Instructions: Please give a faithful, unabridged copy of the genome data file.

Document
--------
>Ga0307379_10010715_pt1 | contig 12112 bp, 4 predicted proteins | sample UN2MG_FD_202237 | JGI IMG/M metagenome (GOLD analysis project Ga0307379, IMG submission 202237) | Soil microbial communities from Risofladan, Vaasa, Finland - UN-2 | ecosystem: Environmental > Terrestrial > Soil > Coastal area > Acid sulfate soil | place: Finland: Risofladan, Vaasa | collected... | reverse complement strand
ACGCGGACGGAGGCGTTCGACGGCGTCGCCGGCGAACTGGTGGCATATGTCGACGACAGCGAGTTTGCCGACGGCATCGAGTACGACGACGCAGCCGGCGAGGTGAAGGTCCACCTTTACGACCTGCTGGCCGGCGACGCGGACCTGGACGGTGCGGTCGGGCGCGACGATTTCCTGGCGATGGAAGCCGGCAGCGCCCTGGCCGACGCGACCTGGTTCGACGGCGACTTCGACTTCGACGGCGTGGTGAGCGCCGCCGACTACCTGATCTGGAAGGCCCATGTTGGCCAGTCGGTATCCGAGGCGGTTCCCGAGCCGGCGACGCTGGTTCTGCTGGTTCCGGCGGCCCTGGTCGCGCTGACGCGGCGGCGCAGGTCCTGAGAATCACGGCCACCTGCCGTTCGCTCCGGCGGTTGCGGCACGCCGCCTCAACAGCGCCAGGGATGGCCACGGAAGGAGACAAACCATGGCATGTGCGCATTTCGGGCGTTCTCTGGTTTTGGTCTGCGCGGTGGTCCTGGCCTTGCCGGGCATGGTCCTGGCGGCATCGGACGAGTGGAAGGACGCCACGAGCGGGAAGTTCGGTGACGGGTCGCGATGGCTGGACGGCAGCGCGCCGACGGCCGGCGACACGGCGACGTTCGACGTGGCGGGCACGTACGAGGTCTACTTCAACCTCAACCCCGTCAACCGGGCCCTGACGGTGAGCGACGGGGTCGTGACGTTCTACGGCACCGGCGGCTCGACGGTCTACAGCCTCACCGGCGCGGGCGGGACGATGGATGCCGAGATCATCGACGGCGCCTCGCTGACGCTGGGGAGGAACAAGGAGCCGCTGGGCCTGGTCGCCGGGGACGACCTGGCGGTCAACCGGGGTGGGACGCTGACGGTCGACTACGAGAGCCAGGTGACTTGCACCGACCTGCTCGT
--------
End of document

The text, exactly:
>Ga0307379_10010715_pt1 | contig 12112 bp, 4 predicted proteins | sample UN2MG_FD_202237 | JGI IMG/M metagenome (GOLD analysis project Ga0307379, IMG submission 202237) | Soil microbial communities from Risofladan, Vaasa, Finland - UN-2 | ecosystem: Environmental > Terrestrial > Soil > Coastal area > Acid sulfate soil | place: Finland: Risofladan, Vaasa | collected... | reverse complement strand
ACGCGGACGGAGGCGTTCGACGGCGTCGCCGGCGAACTGGTGGCATATGTCGACGACAGCGAGTTTGCCGACGGCATCGAGTACGACGACGCAGCCGGCGAGGTGAAGGTCCACCTTTACGACCTGCTGGCCGGCGACGCGGACCTGGACGGTGCGGTCGGGCGCGACGATTTCCTGGCGATGGAAGCCGGCAGCGCCCTGGCCGACGCGACCTGGTTCGACGGCGACTTCGACTTCGACGGCGTGGTGAGCGCCGCCGACTACCTGATCTGGAAGGCCCATGTTGGCCAGTCGGTATCCGAGGCGGTTCCCGAGCCGGCGACGCTGGTTCTGCTGGTTCCGGCGGCCCTGGTCGCGCTGACGCGGCGGCGCAGGTCCTGAGAATCACGGCCACCTGCCGTTCGCTCCGGCGGTTGCGGCACGCCGCCTCAACAGCGCCAGGGATGGCCACGGAAGGAGACAAACCATGGCATGTGCGCATTTCGGGCGTTCTCTGGTTTTGGTCTGCGCGGTGGTCCTGGCCTTGCCGGGCATGGTCCTGGCGGCATCGGACGAGTGGAAGGACGCCACGAGCGGGAAGTTCGGTGACGGGTCGCGATGGCTGGACGGCAGCGCGCCGACGGCCGGCGACACGGCGACGTTCGACGTGGCGGGCACGTACGAGGTCTACTTCAACCTCAACCCCGTCAACCGGGCCCTGACGGTGAGCGACGGGGTCGTGACGTTCTACGGCACCGGCGGCTCGACGGTCTACAGCCTCACCGGCGCGGGCGGGACGATGGATGCCGAGATCATCGACGGCGCCTCGCTGACGCTGGGGAGGAACAAGGAGCCGCTGGGCCTGGTCGCCGGGGACGACCTGGCGGTCAACCGGGGTGGGACGCTGACGGTCGACTACGAGAGCCAGGTGACTTGCACCGACCTGCTCGT